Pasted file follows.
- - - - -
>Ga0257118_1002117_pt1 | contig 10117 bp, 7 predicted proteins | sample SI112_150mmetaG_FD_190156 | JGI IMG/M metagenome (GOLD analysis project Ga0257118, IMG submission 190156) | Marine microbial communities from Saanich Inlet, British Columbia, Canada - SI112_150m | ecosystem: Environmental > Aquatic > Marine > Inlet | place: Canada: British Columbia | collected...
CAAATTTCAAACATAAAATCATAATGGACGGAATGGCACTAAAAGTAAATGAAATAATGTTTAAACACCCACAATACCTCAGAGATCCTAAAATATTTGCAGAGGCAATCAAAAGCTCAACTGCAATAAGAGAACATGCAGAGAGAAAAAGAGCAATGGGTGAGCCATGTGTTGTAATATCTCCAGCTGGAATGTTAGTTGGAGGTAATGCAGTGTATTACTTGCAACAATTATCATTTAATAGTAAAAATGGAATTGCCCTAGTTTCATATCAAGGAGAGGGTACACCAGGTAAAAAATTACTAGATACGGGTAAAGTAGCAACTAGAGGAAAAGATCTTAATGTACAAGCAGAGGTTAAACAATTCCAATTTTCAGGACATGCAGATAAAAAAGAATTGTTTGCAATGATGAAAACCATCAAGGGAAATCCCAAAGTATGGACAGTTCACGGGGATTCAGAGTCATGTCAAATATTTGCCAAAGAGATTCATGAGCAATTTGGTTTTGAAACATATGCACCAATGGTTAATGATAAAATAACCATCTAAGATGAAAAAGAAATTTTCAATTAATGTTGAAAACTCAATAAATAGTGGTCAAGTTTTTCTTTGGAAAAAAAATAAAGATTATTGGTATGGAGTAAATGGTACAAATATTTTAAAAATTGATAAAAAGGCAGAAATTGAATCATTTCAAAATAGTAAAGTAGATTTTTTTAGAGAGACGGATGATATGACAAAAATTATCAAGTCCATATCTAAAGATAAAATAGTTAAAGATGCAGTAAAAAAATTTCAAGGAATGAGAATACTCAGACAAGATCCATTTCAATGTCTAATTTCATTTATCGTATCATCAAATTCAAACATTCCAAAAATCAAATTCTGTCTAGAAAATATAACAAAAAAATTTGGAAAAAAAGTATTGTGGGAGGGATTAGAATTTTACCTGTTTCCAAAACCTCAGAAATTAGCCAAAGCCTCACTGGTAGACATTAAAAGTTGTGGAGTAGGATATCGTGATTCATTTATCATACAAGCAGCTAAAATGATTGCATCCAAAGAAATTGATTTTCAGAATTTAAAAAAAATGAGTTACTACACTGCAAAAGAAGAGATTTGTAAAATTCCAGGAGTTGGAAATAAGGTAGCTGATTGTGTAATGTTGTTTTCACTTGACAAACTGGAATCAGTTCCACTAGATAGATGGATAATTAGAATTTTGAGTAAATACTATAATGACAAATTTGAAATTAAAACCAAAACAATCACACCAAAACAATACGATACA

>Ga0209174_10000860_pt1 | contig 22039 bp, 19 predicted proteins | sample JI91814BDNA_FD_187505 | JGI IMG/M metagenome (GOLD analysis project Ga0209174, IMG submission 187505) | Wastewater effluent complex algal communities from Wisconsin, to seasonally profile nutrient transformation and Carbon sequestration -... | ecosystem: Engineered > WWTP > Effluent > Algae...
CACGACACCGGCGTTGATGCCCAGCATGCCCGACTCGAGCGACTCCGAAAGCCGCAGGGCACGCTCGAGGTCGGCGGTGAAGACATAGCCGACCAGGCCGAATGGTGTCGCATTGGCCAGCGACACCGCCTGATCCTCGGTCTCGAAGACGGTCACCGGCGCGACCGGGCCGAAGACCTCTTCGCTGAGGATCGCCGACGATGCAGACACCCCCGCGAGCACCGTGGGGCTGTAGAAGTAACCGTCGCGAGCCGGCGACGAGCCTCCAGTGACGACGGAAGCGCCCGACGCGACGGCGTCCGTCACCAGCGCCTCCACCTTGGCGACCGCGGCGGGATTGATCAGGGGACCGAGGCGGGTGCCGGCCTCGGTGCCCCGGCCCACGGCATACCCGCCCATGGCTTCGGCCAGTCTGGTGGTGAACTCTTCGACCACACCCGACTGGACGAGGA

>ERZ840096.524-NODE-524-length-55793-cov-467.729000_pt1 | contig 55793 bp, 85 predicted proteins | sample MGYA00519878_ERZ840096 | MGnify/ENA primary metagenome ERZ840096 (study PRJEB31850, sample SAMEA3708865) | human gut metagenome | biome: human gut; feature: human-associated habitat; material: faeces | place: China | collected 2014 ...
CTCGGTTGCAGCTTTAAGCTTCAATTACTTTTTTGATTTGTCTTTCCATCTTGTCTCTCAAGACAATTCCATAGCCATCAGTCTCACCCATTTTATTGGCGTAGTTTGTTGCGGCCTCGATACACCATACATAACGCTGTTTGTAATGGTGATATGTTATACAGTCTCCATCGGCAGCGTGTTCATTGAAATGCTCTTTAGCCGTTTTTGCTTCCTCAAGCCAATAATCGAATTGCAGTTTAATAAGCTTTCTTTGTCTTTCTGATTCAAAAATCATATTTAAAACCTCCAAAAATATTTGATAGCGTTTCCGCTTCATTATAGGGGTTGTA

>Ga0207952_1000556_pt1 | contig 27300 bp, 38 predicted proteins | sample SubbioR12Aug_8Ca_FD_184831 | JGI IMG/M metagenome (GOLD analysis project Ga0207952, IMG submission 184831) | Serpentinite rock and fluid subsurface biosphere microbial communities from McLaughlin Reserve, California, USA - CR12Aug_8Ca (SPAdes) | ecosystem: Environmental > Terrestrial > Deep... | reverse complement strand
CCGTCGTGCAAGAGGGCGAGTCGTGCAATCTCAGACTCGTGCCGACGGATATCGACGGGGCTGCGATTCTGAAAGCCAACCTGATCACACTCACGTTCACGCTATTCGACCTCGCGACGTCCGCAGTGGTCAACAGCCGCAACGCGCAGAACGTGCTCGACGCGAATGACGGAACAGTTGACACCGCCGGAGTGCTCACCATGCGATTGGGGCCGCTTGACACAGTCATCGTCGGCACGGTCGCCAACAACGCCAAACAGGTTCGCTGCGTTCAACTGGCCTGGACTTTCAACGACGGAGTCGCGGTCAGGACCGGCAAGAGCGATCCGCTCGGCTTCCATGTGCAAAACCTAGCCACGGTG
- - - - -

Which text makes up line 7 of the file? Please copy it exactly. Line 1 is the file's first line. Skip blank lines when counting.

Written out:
>Ga0207952_1000556_pt1 | contig 27300 bp, 38 predicted proteins | sample SubbioR12Aug_8Ca_FD_184831 | JGI IMG/M metagenome (GOLD analysis project Ga0207952, IMG submission 184831) | Serpentinite rock and fluid subsurface biosphere microbial communities from McLaughlin Reserve, California, USA - CR12Aug_8Ca (SPAdes) | ecosystem: Environmental > Terrestrial > Deep... | reverse complement strand